Ask Stacy — Will Paying Old Unpaid Debts Improve My Credit Score?

Here's how to improve your credit score if you have debt in collections. Paying it off may or may not be the answer.

If you’re going to pay it, try to get something in return

Some negative marks in your credit history (like a foreclosure or tax lien) aren’t going away, but collection agencies and lenders may remove charge-offs or collection accounts if you negotiate with them.

Before you pay anything, write a letter to the creditor and ask to have the account removed or marked as “paid as agreed” in exchange for your payment. After the creditor agrees (in writing) to remove the negative mark, pay the balance.

It’s called “pay for delete.” Here’s a sample letter you can try, courtesy of Creditmagic.

Name of Collection Agency
Address of Collection Agency

Re: Collection Account for Original Creditor Account Number
Amount: $50.00

Dear Sir or Madam,

I am disputing the validity of the debt referred to above. I am not aware of the account number, and you have not informed me of the existence of this account.

I am willing to pay this account IN FULL (or a settlement percentage, whichever is feasible) if you agree to immediately delete the account from the credit reporting agencies (namely Equifax, TransUnion and Experian) that you have reported to, and validated this account. My sole purpose is to get this item removed from my file. This letter should not be interpreted as recognition of the debt or acknowledgment of liability for the debt.

If you accept the terms of this agreement, the certified amount of (whatever is owed) will be sent to your collection agency provided there is complete deletion of any reference to the debt from my file on all the credit bureaus that you have reported to, and the debt is validated. As the full amount demanded will be paid back, there should not be any waiting period to delete this item from the reporting bureaus.

Your agency should delete all information regarding the account from my credit files within 10 business days from the receipt of the payment, as mentioned in this agreement. The terms of this agreement will not be discussed with anyone but the original creditor. No third party will be informed if contacted and no acknowledgment of the debt, any kind of payment, or settlement will be discussed if I am contacted by the Reporting Agencies.

Following the acceptance of the agreement, please prepare a letter on your company letterhead unambiguously agreeing to the aforementioned terms and conditions and have it signed by your agency’s authorized signatory. This letter will imply a legal contract, enforceable under my state law.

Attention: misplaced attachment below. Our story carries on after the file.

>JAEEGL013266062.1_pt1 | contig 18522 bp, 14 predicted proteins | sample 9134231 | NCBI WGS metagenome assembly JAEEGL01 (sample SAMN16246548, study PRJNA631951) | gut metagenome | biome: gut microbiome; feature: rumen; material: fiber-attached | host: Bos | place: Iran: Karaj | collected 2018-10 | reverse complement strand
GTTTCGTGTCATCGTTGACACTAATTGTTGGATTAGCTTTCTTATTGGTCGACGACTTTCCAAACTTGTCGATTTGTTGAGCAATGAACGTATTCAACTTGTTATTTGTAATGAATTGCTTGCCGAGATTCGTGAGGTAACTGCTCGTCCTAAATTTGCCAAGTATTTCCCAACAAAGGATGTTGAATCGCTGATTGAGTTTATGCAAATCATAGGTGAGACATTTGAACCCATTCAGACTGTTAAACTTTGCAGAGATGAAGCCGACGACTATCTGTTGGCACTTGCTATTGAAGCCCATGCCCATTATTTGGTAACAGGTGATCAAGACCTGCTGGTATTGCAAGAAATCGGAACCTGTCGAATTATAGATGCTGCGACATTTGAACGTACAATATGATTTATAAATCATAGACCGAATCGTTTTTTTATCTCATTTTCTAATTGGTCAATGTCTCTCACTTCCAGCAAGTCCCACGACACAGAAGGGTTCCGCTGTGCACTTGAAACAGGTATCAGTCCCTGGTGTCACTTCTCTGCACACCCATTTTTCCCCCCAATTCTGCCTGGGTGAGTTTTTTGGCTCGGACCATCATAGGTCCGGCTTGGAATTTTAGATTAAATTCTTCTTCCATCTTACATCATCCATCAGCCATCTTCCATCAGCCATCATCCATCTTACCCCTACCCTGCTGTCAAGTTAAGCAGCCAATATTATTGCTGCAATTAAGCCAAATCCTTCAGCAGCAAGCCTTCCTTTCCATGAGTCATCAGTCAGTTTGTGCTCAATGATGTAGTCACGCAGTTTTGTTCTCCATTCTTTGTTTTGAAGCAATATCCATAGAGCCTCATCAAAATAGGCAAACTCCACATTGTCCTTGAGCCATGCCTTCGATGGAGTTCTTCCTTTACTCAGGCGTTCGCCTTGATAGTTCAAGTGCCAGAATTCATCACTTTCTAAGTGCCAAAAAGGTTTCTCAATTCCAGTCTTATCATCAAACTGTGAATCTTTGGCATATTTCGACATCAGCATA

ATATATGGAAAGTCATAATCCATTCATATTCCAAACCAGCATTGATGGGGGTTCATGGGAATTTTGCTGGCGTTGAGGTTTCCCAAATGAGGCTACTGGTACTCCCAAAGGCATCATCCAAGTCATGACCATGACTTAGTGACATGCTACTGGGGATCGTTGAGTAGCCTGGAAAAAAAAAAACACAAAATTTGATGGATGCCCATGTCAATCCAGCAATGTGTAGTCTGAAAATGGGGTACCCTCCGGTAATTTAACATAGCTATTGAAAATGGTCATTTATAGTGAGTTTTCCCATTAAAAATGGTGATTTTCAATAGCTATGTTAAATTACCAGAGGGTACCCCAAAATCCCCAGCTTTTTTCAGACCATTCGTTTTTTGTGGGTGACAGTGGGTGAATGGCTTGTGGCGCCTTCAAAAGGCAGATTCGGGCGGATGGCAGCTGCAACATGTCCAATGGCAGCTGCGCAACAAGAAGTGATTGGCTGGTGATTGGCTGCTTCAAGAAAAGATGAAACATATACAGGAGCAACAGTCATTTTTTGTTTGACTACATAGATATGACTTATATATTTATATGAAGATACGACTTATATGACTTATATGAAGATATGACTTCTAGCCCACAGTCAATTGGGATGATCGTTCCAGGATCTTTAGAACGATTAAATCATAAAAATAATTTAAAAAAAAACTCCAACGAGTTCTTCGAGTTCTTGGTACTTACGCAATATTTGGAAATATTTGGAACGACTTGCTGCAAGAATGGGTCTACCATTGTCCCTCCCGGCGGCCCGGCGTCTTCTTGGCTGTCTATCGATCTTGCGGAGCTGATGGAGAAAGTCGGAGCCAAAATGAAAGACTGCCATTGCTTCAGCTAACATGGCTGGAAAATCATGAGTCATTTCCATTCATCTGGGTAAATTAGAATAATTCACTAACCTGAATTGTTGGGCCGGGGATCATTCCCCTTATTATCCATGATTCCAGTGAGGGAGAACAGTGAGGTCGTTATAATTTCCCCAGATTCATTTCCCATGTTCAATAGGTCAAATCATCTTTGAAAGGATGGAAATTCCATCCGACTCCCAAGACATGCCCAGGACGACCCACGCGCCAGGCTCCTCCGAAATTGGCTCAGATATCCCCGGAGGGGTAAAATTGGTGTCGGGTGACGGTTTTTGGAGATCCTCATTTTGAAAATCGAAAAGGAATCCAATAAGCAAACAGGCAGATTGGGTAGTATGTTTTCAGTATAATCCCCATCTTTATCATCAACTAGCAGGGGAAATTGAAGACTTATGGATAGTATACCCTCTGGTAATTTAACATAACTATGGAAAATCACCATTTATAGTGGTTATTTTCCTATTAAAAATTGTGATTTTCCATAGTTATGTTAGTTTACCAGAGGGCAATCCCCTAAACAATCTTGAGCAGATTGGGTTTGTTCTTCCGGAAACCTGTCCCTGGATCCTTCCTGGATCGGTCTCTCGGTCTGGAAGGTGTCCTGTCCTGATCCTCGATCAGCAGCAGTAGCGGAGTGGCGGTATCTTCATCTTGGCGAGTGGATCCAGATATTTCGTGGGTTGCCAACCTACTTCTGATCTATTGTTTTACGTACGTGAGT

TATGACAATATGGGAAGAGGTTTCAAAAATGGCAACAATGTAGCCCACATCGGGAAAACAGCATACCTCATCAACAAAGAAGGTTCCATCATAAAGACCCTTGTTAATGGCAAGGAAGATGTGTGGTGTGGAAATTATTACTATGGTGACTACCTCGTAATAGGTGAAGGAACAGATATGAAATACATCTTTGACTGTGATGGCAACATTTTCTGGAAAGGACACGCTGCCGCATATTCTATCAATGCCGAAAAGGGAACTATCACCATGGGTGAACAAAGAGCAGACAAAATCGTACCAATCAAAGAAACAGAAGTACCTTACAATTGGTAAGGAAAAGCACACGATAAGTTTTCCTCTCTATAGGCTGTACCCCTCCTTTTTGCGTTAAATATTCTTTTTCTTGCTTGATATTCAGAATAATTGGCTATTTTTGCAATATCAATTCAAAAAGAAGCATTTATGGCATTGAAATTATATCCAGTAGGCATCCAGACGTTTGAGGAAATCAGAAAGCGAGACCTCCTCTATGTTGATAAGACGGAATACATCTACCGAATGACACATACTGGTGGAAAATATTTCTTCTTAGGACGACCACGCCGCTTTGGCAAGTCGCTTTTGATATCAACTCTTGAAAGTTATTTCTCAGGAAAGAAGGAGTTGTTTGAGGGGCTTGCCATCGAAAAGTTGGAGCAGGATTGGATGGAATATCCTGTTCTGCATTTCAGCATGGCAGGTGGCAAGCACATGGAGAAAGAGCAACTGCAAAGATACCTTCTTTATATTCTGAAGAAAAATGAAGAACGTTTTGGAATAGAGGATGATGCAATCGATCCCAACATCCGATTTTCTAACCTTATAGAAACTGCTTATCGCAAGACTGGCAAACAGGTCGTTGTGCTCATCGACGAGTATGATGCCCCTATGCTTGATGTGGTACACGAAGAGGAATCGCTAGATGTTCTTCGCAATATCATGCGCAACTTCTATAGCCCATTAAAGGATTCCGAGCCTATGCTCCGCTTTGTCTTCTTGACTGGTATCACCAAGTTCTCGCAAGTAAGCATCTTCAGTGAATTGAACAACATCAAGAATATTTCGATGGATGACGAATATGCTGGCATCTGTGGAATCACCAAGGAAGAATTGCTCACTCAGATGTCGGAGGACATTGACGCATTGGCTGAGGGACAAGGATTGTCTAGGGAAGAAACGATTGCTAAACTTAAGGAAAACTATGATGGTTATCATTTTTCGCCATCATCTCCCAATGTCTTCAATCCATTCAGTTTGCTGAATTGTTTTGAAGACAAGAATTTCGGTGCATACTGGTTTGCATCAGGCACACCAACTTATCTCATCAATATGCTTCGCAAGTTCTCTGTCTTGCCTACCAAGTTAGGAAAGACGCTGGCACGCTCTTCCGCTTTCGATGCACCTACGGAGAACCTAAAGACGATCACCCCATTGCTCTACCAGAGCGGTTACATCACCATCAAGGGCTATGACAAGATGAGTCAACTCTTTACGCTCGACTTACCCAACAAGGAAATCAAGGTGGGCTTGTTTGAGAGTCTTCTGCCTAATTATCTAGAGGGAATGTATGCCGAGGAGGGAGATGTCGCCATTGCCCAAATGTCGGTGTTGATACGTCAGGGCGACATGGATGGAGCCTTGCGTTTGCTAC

If I do not receive an approval letter within 15 days of your receipt of this letter, I will withdraw this offer.

Please communicate regarding this account to the address mentioned below.

Your Name
Your Address
State Zip Code

If you’re not going to pay it, ignore it

If neither of these approaches work and you don’t require an instant fix to your credit score, the best idea may be just to let it go. Other than a clear conscience, you’re not going to gain much by simply paying off the debt. And the older it gets, the less it will impact your score. After seven years, it drops off entirely.

But if you do decide to contact the lender or collection agency, a word of caution. Note this language from the letter above: “This letter should not be interpreted as recognition of the debt or acknowledgment of liability for the debt.” There’s a reason it’s there. Making a partial payment on a debt or in any way acknowledging its accuracy could restart the clock. Not the seven-year clock when the debt falls off your credit report — that never changes — but the statute of limitations clock.

I won’t bother with a long explanation of what this means, because I’ve already written about it in “Ask Stacy: Is There a Statute of Limitations on Debt?” Suffice to say that acknowledging a debt is legitimately yours could give the lender or collection agency the ability to sue you and get a judgment when they may not have otherwise been able to do so. So whenever dealing with anyone attempting to collect a debt, choose your words and deeds very carefully.

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About me

I founded Money Talks News in 1991. I’m a CPA, and have also earned licenses in stocks, commodities, options principal, mutual funds, life insurance, securities supervisor and real estate. If you’ve got some time to kill, you can read more of my work here.

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Stacy Johnson
Stacy Johnson @moneytalksnews
I'm the founder of Money Talks News and have spent the last 40+ years in the personal finance trenches. I'm a CPA, author of a few books and multiple Emmy recipient. I'm ... More

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